Patrick Skene Catling is working in his 14th book, a novel abut jazz.

Saint Patrick drove the snakes out of Ireland, it is said (in Ireland) and they reappeared on Third Avenue, New York.

Well, okay. But that doesn't really quite account for all those astonishing shades of green that were sashaying around here yesterday.

The Irish embassy sent Barbara Edmondson to Capitol Hill early in the morning with a load of genuine Irish shamrock, which had been flown in by Aer Lingus last Friday. The shamrock, of course, was limp. But the limpness did not matter. The Irishness was what mattered.

The magic worked. Washington yesterday was Irish. No other alien ethnicity is so potent. What color would you expect publicans to dye the beer for the patron saints of, say, Czechoslovakia, Taiwan, Peru?

Green, of course, is Mother of Nature's very own spring color, for heaven's sake. The weeping willows were ready just in time.

I did my best.I wore a bottle-green jacket that Abercrombie's gave me free on condition that I would never flash the label in Southampton. Mossgreen socks and a bile-green pocket handkerchief, if you'll allow some St. Patrick's Day J.P. Donleavy syntax. A chartreuse-green tie.

A sympathetic Connecticut Avenue sidewalk florist was kind enough to let me have a Kelly-green carnation for 50 cents. I gave it to Edmondson for some of the real stuff. (Would you have loved it more, Edmondson, if it had cost a dollar? I hope not. I think not.)

I thought I was wearing green, until I saw some of the Washington greens. I saw som green slacks that would have looked gaudy on a golf course in Palm Springs. I saw a dress to brilliantly LSD that I was unable to resist screaming congratulations from the cab. "That is GREEN!" I screamed, and the wearer prettily dimpled, allowing as it was.

I had an Irish story with me, fresh from Dublin - not very fresh, but fresh enough. I took it to Ellen Donlan's Irish Pub on Connecticut Avenue and gave it to the darling lady, herself, in person, in exchange for an Irish breakfast. Breakfast is the best Irish meal. It is served in Ireland three times a day, if you're lucky.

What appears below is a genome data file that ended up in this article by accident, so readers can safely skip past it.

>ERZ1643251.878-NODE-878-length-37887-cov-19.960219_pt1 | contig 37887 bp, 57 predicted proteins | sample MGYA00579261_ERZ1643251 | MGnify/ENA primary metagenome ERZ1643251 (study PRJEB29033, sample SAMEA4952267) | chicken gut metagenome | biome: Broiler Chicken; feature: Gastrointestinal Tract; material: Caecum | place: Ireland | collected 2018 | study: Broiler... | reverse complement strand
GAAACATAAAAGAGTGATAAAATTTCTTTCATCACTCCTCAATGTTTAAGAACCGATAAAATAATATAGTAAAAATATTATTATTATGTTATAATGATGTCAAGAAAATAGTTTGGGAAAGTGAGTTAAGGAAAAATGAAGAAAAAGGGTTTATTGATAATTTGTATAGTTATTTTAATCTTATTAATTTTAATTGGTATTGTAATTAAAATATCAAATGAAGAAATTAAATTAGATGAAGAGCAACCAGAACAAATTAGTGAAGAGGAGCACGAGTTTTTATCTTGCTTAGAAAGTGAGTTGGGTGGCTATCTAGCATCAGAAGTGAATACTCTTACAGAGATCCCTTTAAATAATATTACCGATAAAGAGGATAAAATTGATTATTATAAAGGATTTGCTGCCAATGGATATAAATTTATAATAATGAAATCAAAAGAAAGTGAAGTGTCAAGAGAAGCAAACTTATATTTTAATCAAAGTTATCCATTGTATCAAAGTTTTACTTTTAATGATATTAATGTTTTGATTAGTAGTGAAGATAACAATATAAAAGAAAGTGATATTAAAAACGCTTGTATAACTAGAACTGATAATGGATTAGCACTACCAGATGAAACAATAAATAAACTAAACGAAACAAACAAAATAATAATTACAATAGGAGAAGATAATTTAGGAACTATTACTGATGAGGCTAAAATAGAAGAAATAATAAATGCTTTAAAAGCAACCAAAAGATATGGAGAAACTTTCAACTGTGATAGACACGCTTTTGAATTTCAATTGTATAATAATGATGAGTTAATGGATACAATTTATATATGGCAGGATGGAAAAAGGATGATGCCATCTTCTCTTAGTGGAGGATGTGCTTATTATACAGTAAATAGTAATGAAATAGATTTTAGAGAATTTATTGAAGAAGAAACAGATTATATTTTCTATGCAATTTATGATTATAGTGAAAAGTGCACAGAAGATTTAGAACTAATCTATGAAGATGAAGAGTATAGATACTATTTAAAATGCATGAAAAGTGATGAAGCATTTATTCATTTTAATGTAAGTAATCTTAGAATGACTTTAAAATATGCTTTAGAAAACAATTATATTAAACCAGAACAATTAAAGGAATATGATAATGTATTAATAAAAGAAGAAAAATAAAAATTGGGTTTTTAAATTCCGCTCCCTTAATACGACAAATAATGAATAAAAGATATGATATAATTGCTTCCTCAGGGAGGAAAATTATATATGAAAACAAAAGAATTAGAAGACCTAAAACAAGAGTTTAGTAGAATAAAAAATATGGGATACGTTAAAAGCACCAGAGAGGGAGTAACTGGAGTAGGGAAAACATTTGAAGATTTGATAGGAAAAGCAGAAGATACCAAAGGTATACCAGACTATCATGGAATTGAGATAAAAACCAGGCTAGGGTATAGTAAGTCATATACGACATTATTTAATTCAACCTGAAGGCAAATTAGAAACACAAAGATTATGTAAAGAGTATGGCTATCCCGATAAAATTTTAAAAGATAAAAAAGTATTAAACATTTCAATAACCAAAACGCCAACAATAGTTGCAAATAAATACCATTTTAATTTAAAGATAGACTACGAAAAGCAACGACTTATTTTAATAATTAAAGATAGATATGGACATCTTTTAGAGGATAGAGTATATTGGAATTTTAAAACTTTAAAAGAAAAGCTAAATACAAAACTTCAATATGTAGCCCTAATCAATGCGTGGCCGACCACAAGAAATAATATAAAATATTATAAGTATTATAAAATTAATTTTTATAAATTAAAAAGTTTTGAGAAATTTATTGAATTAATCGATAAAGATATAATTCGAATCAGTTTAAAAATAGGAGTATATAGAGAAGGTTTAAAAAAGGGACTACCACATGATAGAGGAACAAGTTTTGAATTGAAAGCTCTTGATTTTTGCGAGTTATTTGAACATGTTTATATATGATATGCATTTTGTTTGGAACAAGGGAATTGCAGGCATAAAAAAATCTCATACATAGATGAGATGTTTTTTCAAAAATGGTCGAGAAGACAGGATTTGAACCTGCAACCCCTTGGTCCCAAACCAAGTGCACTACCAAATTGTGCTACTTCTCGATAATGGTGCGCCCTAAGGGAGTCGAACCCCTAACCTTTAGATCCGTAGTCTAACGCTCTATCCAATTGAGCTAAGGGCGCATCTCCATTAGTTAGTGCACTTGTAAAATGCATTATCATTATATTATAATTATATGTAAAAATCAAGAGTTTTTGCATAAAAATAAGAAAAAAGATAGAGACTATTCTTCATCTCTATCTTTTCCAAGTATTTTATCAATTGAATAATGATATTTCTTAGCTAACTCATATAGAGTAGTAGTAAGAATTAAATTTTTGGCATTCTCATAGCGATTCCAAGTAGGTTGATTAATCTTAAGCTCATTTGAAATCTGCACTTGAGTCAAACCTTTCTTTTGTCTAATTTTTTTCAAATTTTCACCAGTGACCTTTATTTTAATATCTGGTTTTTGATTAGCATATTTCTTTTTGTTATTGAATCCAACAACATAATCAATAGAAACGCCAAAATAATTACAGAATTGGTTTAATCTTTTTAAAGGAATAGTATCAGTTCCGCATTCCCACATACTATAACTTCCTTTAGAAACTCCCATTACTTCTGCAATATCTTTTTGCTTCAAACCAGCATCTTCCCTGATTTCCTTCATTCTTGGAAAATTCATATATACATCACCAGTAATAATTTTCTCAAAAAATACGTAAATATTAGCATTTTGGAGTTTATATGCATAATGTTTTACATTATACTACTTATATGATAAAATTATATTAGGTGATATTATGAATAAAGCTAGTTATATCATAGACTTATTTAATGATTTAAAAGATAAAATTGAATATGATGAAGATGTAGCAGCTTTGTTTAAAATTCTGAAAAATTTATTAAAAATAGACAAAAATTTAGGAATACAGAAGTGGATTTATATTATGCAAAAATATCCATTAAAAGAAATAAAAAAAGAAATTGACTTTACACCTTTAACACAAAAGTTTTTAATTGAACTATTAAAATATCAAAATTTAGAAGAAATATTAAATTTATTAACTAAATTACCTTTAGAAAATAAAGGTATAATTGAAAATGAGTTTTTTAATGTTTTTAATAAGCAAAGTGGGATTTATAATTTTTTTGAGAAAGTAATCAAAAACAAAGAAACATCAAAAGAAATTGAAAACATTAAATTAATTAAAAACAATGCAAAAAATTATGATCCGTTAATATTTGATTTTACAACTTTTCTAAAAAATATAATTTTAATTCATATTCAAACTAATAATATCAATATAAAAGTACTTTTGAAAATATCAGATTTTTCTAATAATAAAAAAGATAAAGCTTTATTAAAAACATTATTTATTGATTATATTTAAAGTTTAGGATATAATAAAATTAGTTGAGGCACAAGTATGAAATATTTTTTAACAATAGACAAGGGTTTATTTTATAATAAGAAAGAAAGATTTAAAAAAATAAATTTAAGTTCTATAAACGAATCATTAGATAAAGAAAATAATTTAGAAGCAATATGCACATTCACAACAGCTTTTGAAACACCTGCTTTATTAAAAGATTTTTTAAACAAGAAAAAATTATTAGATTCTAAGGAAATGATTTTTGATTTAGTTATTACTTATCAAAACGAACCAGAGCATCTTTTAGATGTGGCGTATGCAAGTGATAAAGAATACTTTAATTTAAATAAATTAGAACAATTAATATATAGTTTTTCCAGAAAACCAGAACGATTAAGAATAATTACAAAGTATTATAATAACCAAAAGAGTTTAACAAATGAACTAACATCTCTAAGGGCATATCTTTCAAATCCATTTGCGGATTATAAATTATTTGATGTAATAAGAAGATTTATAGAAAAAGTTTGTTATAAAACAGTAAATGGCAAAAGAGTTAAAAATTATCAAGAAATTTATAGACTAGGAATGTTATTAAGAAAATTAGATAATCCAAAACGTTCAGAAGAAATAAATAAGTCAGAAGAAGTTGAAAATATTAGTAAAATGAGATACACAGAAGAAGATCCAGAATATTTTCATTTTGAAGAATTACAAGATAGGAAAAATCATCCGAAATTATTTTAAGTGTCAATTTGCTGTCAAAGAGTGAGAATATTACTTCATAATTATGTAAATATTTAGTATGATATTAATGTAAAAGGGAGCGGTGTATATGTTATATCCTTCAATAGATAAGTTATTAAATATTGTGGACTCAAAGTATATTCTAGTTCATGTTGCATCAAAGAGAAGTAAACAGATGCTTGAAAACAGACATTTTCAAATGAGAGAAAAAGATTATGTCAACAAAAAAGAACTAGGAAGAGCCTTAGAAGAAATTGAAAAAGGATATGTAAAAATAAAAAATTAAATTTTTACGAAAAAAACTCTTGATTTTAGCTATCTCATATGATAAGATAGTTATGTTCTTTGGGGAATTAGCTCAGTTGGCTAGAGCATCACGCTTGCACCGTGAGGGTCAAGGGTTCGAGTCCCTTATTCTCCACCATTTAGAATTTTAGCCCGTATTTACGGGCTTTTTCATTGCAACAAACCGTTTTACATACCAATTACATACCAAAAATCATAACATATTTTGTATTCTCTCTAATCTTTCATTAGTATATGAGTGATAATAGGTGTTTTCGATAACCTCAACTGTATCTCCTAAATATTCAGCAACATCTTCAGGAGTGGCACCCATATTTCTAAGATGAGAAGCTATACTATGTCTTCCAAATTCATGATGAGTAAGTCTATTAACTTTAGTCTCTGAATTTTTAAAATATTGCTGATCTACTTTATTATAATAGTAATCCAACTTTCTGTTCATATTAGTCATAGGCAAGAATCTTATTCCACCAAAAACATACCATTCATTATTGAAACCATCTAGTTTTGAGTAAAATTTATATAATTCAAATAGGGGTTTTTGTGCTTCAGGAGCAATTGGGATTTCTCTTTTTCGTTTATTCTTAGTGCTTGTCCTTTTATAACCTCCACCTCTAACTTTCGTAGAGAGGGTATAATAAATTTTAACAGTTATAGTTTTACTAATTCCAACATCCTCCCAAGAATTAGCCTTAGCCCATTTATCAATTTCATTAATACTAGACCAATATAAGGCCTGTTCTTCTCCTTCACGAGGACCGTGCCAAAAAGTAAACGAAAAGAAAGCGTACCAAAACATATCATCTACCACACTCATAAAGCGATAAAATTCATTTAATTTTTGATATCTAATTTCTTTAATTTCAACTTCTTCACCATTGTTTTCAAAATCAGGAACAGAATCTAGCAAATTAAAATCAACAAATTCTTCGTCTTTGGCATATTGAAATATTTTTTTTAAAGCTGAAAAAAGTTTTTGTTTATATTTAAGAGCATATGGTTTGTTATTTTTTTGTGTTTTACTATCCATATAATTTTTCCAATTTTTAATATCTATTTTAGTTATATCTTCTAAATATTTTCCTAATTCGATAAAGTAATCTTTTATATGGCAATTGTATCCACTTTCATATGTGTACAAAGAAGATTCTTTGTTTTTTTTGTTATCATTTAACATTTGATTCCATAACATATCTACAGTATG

The story went as follows:

Stranger to Dubliner:

"Tell me, is there an Irish word equivalent to the Spanish work manana?"


No. Nothing that urgent"

Needless to say, the ham and eggs were better, but Ellen was in a holiday mood and forgave me, or seemed to.

Ellen sent me to St. Mattew's Cathedral and I thanked her and God for getting the day off to such a grand start.

Ted Smith, the press officer at the Irish embassy, said he had expected to be "the top shamrock in Baton Rouge" until it became apparent that the ambassador, John G. Molloy, would require his attendance on the Irish Foreign Minister Dr. Garret FitzGerald, whose visit to Washington happened to coincide with St. Patrick's.

Smith consoled himself with the happy thought that he would be required also to attend the annual banquet of the Friendly Sons of St. Patrick.

"Gerry Cassidy, the president of the Friendly Sons, will be there," he said. "So with Hal Roach, the comedian." I tried to reach Cassidy at his office. His secretary said he was out to his St. Patrick's Day lunch and would not be back for 24 hours.

That is what St. Patrick's Day lunches were like. I tried and failed to have corned beef and cabbage at the Dubliner, which was a crowded and as happily chaotic as a Rugby Club after a good afternoon. One of the customers was rewarded for Irishness when he ordered a whiskey in Gaelic. The bartender filled a tumber with the Paddy then, didn't he?

I, myself, scored a few points by paying for a bottle of Harp with an Irish 10-pound note. I thought the bartender was accepting it with Irish love. He was. He gave me $1.69 to the darling pound.

Matt Kane's place was equally active but he didn't seem particularly thrilled by the crowd it had attracted.

A County Mayo man from Chicago, friend of Presidents and many others, Kane said:

"This is the day of the amateur drinkers."

He was right.

I was full up to here with Irishness, so I went to The Clas Reunion, where out-of-work Republicans go to cry.

It is one of Washington's fine nostalgia bars. But yesterday, instead of music by Glenn Miller, there were Irish jogs.

"Is it the Aer Lingus office you're looking for then/" asked a man with a green carnation.

"It is," I said. Now that Fitzgerald's here, there must be some nice quiet music in Dublin.